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Organizing Kitchens, Pantries, Menus and Meals.
Where’s the Beef? Get yours
“Where’s the beef,” the cranky senior
citizen would whine in the decades old Wendy’s ad.
It’s sure hoped that the answer to
that question, now a popular pop culture catch phrase, doesn’t lie
anywhere near your fresh produce. The beef, and your other meats,
have their very own organizing issues.
Since organizing has to do
with how and where we store things, then organizing meat is indeed a
great kitchen topic. Saving money in the kitchen is important in
nearly every household and meat is near the top of cost at the
store. Buying and handling meat on sale and making good use of it is
more important than ever.
Organizing Meat in the Refrigerator
It is really important to avoid
cross-contamination of bacteria in your refrigerator. A wet
package of chicken may quickly drip into a bowl of salad or onto
Take the time to always store meat
in the lowest level of your refrigerator.
Don’t place the package, which may
have bacteria on the wrappings, directly on the shelf. Place
your meat package on a rimmed baking sheet, a plate or in a
plastic container. This will keep your shelves clean and contain
any dripping juices so that they don’t run into other foods in
Most raw meat can be kept in the
refrigerator for one to two days but if you are not going to
cook it in that time period, you should move it to the freezer.
If you are a busy cook, you might
find dinner preparation easier if you take a bit of time with
the meat before freezing. Pounding chicken breasts, trimming
fat, cutting cubes for stew or even browning batches of ground
beef can make dinner a snap on hectic nights.
Meat in the Freezer
Both cooked and raw meat can be
Make sure that the meat is well
marked with a name and a date.
Should you find you have thawed
too much meat for a given meal, do not place it back in the
freezer. Go ahead and cook the meat, then freeze the extra
cooked meat to be used in a casserole or other dish on another
For best results in freezing meat,
you will need to add additional wrappings to your store-bought
meat. The store plastic wrap is not thick enough to protect the
meat quality for a long period. You can drop your meat into
freezer zippered plastic bags, wrap them in freezer paper or
Wrapping chicken breasts, steaks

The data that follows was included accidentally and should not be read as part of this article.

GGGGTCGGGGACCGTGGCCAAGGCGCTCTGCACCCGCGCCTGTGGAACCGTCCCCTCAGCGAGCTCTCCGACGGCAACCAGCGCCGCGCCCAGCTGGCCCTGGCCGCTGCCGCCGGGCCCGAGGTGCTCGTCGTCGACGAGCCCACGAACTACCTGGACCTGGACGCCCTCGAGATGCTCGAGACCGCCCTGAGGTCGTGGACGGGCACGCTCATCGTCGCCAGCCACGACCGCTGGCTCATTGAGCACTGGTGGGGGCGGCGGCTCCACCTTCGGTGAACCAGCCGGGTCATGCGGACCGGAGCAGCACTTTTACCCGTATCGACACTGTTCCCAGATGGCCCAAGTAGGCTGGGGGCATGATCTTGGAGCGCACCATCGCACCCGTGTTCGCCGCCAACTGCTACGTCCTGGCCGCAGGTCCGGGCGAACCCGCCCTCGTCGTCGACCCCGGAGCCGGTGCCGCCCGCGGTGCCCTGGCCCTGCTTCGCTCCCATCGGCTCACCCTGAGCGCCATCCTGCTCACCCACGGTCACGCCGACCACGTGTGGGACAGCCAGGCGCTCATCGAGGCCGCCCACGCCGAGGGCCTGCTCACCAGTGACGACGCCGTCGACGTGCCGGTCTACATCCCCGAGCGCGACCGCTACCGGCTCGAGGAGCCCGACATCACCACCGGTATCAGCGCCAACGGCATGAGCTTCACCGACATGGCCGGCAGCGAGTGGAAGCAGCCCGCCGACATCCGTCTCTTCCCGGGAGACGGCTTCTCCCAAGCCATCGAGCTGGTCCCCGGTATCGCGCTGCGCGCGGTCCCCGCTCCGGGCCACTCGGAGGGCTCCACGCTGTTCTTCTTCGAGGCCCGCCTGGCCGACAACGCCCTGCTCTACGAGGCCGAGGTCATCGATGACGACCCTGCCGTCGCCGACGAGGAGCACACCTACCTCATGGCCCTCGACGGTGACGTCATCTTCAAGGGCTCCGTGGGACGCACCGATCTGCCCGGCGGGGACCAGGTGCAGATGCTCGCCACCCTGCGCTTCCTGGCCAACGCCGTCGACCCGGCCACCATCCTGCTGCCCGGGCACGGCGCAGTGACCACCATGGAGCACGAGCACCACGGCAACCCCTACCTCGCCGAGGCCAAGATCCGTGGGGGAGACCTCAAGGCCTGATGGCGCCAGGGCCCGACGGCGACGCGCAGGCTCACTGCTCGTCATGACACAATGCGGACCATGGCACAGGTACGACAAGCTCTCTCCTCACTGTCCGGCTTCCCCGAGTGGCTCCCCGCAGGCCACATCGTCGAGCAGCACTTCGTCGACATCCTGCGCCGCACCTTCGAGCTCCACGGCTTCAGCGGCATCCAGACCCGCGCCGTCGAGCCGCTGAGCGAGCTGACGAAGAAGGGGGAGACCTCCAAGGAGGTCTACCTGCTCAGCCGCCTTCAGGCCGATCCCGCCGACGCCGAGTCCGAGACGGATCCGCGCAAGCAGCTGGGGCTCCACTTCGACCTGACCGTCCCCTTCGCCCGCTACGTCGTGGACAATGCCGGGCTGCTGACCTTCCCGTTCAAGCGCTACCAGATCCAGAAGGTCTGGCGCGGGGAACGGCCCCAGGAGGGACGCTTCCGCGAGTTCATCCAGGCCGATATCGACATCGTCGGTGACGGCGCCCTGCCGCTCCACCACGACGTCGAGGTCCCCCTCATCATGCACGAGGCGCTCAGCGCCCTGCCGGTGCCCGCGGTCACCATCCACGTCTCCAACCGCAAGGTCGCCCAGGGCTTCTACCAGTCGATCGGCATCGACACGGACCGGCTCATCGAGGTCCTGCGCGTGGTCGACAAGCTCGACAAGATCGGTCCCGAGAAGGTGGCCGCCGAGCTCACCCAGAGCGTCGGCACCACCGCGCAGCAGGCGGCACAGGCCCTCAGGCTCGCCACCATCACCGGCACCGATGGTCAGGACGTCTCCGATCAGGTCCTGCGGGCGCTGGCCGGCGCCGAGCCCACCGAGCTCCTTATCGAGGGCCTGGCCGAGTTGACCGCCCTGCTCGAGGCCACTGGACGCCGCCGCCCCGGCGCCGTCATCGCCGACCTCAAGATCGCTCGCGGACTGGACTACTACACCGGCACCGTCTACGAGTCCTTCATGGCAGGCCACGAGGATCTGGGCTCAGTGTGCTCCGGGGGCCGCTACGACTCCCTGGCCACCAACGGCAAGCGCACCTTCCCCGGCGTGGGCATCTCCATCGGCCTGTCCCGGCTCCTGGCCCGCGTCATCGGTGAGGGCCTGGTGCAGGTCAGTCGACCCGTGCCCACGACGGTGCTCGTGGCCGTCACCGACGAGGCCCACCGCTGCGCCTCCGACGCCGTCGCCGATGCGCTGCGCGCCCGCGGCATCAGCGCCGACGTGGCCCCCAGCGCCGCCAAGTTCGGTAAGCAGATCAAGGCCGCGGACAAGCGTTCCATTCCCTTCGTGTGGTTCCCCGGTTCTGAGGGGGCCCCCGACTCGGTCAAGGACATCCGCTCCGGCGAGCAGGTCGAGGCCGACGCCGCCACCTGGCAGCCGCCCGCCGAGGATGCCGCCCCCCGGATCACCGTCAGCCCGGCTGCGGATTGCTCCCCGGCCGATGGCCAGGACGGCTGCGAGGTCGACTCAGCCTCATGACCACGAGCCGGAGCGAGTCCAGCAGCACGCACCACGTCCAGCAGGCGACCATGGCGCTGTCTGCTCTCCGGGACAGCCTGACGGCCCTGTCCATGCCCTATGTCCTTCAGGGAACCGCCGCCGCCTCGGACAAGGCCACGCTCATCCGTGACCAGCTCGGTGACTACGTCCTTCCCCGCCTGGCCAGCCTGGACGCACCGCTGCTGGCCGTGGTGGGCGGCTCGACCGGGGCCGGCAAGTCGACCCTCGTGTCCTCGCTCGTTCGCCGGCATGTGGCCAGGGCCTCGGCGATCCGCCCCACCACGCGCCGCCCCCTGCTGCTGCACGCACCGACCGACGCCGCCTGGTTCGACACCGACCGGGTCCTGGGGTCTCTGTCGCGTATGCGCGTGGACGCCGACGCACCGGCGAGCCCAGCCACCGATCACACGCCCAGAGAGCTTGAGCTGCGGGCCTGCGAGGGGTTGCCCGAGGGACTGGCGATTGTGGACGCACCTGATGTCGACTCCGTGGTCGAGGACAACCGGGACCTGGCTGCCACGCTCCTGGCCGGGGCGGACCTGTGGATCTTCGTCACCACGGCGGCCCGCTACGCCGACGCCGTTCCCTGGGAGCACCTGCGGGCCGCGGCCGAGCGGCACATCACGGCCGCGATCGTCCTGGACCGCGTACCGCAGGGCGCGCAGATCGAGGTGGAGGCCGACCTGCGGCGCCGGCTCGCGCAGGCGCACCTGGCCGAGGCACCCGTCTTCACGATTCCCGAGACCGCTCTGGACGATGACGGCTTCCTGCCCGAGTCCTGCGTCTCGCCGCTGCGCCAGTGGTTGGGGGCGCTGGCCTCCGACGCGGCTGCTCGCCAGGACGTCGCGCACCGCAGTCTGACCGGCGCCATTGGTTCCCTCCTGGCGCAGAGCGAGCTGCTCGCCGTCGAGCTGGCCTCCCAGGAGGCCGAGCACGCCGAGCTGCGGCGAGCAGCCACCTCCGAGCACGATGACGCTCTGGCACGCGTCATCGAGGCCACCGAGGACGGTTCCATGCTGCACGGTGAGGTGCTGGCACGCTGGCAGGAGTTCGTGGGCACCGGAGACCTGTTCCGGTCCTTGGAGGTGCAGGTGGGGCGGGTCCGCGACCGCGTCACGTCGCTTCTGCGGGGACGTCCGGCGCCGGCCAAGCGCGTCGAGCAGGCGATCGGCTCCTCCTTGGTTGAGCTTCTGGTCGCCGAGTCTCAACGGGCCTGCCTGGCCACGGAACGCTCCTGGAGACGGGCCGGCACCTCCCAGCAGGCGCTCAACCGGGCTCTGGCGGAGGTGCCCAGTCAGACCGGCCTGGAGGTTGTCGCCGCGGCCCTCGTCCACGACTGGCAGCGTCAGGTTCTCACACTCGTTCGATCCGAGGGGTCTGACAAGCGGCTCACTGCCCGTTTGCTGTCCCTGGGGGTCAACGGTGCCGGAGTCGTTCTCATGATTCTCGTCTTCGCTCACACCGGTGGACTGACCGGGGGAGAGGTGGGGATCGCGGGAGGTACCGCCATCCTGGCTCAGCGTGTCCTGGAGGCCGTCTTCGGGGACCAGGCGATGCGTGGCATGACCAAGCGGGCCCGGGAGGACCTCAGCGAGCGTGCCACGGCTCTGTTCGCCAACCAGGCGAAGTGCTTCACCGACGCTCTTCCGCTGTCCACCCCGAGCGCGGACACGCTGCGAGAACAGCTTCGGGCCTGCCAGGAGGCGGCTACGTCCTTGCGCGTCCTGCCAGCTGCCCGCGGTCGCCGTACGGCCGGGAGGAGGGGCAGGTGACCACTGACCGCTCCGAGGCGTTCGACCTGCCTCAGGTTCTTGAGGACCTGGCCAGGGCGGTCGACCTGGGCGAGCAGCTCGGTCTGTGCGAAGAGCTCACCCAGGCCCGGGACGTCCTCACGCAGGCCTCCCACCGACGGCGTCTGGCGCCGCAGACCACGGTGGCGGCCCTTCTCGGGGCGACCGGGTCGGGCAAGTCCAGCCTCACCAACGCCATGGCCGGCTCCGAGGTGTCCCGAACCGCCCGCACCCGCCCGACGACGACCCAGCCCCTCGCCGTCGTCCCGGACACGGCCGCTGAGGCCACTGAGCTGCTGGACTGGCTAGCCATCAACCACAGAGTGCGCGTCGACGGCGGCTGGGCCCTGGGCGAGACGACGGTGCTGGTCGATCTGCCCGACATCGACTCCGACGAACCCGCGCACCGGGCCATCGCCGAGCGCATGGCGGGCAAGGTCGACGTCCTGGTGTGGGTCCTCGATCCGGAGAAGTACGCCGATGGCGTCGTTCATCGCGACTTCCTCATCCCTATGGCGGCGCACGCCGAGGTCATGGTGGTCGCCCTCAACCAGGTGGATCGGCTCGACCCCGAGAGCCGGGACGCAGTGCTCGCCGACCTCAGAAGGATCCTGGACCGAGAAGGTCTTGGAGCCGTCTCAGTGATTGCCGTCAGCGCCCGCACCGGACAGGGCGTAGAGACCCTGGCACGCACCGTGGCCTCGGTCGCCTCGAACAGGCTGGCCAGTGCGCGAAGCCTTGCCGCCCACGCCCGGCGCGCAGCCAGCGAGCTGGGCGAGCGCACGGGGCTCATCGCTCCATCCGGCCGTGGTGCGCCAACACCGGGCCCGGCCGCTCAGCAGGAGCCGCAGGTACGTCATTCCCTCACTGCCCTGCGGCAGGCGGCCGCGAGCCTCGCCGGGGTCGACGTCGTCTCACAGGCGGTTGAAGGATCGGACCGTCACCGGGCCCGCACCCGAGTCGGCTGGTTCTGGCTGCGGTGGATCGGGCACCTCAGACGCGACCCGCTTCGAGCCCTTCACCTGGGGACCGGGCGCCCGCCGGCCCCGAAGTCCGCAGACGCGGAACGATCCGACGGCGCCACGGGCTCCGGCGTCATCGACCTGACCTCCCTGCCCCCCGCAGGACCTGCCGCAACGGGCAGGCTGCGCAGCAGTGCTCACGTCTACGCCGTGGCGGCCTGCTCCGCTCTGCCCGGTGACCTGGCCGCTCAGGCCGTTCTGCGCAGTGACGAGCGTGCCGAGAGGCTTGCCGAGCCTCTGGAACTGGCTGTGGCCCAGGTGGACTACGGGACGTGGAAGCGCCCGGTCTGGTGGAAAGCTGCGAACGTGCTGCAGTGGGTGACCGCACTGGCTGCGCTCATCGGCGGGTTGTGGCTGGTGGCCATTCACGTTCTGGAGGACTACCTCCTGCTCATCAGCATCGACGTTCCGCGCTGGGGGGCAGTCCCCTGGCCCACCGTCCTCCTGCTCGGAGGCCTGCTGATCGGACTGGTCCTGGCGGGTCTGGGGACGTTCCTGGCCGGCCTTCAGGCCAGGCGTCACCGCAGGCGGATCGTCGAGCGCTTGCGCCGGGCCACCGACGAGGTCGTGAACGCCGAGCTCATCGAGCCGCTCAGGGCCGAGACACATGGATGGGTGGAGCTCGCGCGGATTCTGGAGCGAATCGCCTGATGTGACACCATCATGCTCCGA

or chops individually will allow you to remove only the number
you need for a given dinner. If you do choose to freeze the
whole package, plan on using the whole package as they will have
stuck together upon freezing.
Avoid cross contamination of meat
in your freezer as well. Organize your freezer into areas. Store
the meat in one area so that if there are any bacteria on the
outside of a package, you won’t get it in every area of the
freezer. Wiping packages off with soapy water before storing in
the freezer doesn’t hurt either.
Create an inventory list for your
freezer on a wipe-off board. This will help you know what is at
hand without digging through packages. It will also help
eliminate waste because you’ll use meat before it gets
Make it a habit to add new
purchases to the back of the shelf, pulling older meat packages
forward so you can use them first.
Add wire baskets or plastic
baskets to your chest or upright freezer. You can use these to
sort your meat from other packages. You can also sort chicken,
beef and pork into baskets, making it easier to find.
Because freezer shelves are almost
always wire grids, you can add labels by tying them to the racks
or to the baskets. Plastic luggage tags can be wiped off and are
good for this purpose.
When you have thawed meat for
cooking, it should not feel slimy nor should it have an
offensive odor. If it does, discard it.
Things to Know
Cross contamination can occur
after cooking. Make sure to throw away the meat wrapper and
clean countertops with soapy water or disinfectant before
setting dishes or other foods on the counter. Always grab a
clean plate or dish for the cooked meat.
Use two cutting boards,
designating one for meat and the other for produce.
While you’re stocking up on
organizing products for this project, toss a
refrigerator/freezer thermometer in your cart. Freezers should
be at 0 degrees F or below and fridges at 34-40 degrees F,
according to Clemson Extension Service.
Save money on meat by buying
family-size packages or meat on sale and dividing them into
smaller portions. You can take a sharp knife or kitchen sheers
and cut through the large Styrofoam tray, meat and plastic, thus
dividing the large package into sections. Drop each in a freezer
bag. Label and freeze.